Gallup found that "Congolese surveyed late last year were optimistic about the future of the region; a majority (63%) agree there can be peace in eastern Congo within the next 12 months."
But before you get your hopes up, Gallup owns up to a major problem with data collection:
While Gallup could not interview people in the eastern part of the Democratic Republic of the Congo (DRC) because of security constraints, media reports document concern among people in the region about what will happen once U.N. peacekeepers leave as DRC President Joseph Kabila has requested. U.N. peacekeepers arrived in DRC in 1999 to help protect civilians and disarm and demobilize combatants, but the vast territory and lack of resources have hindered their role.
Congolese surveyed believe there can be an internal solution to the problems in eastern Congo, with residents most likely to spontaneously mention the government (51%) and the president (33%) when asked to name the party responsible for bringing peace. Despite its presence in the region for more than 10 years, relatively few Congolese view the United Nations as responsible for peace.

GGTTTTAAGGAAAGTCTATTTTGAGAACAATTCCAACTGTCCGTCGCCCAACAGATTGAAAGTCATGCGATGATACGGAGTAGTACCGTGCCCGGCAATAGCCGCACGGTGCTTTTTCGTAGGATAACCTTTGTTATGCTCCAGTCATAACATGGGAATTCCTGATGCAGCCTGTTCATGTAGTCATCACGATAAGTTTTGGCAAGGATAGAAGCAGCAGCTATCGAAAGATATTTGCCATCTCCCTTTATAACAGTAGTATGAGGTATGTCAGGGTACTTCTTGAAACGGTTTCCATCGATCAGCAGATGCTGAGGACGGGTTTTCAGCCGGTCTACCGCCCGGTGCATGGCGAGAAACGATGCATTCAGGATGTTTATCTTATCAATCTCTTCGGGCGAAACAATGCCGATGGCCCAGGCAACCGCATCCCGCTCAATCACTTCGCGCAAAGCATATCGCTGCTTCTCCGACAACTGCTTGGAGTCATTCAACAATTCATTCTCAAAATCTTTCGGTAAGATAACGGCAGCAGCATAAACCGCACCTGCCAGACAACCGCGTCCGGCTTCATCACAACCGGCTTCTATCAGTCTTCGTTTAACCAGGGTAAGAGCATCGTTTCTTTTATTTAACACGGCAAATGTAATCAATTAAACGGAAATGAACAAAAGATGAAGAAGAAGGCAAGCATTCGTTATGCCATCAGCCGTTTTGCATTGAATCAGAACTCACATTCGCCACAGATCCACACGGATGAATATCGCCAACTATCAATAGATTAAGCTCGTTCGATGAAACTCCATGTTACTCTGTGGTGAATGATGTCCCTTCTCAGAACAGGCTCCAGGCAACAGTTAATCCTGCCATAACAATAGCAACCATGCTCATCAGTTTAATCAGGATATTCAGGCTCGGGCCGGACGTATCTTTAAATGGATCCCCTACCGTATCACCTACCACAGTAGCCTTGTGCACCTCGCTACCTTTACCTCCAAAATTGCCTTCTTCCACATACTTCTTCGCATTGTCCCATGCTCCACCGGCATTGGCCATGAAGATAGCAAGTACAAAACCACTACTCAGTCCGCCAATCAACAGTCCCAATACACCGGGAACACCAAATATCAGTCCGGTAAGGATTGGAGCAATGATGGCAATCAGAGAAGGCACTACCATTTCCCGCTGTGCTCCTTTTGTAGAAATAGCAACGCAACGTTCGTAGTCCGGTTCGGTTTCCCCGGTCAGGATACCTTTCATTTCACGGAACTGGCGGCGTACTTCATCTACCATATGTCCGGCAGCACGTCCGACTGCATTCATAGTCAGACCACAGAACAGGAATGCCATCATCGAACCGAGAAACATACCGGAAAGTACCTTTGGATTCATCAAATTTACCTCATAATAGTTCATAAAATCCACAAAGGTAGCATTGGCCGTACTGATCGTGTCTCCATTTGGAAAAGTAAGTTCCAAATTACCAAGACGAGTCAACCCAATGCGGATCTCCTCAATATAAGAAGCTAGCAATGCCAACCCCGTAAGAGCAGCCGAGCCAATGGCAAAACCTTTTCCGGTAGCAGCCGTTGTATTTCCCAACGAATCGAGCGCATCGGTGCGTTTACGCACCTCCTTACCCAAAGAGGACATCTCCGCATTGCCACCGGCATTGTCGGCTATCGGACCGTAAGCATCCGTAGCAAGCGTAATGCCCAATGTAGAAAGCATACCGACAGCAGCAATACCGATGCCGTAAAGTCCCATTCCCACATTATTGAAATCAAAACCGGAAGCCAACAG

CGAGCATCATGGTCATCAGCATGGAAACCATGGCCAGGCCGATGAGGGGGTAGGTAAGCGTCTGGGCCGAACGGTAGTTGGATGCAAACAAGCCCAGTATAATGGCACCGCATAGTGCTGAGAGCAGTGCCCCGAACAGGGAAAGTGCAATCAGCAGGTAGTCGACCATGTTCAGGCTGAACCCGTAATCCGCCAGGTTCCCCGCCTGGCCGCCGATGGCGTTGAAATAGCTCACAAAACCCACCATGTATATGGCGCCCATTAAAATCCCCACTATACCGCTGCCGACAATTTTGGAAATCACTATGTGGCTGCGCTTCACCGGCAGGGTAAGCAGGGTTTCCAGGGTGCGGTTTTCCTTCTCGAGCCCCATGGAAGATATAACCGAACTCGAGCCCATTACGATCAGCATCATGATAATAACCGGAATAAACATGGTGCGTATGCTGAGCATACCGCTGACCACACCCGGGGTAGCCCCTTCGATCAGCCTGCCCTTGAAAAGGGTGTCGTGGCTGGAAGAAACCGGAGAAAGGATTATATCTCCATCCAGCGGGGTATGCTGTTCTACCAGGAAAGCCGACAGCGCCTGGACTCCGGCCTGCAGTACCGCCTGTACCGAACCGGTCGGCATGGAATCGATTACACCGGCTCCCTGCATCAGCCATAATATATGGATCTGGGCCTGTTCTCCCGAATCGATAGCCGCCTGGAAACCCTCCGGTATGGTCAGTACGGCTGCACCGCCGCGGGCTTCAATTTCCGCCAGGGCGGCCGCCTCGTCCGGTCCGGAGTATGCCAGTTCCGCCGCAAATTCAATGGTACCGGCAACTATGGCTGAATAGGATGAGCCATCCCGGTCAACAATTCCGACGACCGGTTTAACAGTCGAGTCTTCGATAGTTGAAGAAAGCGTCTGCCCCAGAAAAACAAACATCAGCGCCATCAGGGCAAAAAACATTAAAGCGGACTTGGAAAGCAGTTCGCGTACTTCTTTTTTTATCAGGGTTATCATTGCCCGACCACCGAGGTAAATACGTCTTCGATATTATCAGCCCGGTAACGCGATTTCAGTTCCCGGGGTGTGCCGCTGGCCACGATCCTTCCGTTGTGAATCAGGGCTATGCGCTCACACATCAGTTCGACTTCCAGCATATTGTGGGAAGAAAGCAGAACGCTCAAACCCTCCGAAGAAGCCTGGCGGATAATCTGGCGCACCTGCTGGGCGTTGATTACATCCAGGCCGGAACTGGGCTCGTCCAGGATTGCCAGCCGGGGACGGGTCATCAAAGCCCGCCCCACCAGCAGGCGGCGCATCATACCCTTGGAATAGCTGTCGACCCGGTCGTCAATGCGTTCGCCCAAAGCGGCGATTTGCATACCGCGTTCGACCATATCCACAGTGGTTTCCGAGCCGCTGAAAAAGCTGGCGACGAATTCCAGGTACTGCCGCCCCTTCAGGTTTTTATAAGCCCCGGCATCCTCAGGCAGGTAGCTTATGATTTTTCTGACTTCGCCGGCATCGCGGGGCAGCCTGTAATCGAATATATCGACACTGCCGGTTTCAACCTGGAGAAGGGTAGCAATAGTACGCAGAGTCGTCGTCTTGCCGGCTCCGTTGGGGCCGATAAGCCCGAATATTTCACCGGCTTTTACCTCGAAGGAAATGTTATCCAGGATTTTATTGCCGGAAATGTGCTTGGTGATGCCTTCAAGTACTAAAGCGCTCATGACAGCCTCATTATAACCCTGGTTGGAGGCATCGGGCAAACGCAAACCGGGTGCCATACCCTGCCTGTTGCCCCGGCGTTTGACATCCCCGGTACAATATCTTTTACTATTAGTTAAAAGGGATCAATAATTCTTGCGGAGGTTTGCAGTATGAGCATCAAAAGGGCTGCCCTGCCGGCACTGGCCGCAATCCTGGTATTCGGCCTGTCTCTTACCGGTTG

Gallup also asked about the role of Rwanda's role in bringing peace. A large majority of those interviewed (84%) said they did NOT think Rwanda was playing a positive role in bringing peace to the east.
My larger question is: why bother spending what I can only imagine is a lot of money polling if you don't even interview those most affected by the conflict? How exactly is this poll of any use?